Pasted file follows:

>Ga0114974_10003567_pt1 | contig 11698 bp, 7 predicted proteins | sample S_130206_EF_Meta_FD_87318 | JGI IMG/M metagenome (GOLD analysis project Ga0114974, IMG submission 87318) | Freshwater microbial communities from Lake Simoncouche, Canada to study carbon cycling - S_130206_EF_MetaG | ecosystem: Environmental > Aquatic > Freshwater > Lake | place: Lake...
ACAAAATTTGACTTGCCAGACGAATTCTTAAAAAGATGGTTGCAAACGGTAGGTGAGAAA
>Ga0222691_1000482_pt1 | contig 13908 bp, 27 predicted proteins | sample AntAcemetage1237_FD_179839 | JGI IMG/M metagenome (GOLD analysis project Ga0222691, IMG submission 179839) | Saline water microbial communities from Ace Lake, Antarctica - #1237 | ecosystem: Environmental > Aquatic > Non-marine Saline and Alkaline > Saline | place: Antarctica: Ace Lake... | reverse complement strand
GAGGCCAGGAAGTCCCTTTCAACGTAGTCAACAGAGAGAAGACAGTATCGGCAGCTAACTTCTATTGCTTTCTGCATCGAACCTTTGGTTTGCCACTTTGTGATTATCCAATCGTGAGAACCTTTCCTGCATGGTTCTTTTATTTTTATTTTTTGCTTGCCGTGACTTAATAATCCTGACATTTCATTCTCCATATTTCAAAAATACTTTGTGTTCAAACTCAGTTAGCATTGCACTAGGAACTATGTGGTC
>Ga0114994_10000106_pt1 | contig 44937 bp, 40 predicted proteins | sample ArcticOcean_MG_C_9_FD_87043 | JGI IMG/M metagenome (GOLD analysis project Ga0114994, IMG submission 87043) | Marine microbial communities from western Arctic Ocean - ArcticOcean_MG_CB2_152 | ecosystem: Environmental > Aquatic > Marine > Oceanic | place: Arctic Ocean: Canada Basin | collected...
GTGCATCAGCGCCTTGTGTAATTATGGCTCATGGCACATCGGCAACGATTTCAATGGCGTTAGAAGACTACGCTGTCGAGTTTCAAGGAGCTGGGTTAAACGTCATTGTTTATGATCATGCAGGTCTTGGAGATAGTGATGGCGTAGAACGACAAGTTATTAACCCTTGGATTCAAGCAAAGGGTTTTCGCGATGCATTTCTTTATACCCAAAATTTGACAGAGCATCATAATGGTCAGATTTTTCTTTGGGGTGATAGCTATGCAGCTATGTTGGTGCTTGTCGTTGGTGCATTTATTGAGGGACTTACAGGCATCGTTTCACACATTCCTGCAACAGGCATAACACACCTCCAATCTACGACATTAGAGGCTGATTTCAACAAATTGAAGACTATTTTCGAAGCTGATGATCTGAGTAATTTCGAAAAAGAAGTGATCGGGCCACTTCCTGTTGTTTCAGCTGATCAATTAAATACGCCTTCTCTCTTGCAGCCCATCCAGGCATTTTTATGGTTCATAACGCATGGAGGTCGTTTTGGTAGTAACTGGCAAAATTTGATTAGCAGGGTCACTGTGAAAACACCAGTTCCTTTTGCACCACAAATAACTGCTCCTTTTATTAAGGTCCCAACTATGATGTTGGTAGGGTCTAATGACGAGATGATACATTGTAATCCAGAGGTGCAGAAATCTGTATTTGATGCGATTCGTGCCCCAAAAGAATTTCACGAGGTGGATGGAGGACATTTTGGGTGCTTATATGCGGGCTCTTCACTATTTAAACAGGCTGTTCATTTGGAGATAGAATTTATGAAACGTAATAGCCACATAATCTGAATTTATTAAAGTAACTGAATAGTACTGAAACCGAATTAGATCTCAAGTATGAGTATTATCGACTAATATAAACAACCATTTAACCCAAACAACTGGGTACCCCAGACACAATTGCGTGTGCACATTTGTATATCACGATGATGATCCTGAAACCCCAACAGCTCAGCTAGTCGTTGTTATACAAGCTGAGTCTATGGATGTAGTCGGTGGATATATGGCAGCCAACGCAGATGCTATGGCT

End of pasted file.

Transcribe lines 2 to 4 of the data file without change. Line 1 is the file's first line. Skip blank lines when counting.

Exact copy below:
ACAAAATTTGACTTGCCAGACGAATTCTTAAAAAGATGGTTGCAAACGGTAGGTGAGAAA
>Ga0222691_1000482_pt1 | contig 13908 bp, 27 predicted proteins | sample AntAcemetage1237_FD_179839 | JGI IMG/M metagenome (GOLD analysis project Ga0222691, IMG submission 179839) | Saline water microbial communities from Ace Lake, Antarctica - #1237 | ecosystem: Environmental > Aquatic > Non-marine Saline and Alkaline > Saline | place: Antarctica: Ace Lake... | reverse complement strand
GAGGCCAGGAAGTCCCTTTCAACGTAGTCAACAGAGAGAAGACAGTATCGGCAGCTAACTTCTATTGCTTTCTGCATCGAACCTTTGGTTTGCCACTTTGTGATTATCCAATCGTGAGAACCTTTCCTGCATGGTTCTTTTATTTTTATTTTTTGCTTGCCGTGACTTAATAATCCTGACATTTCATTCTCCATATTTCAAAAATACTTTGTGTTCAAACTCAGTTAGCATTGCACTAGGAACTATGTGGTC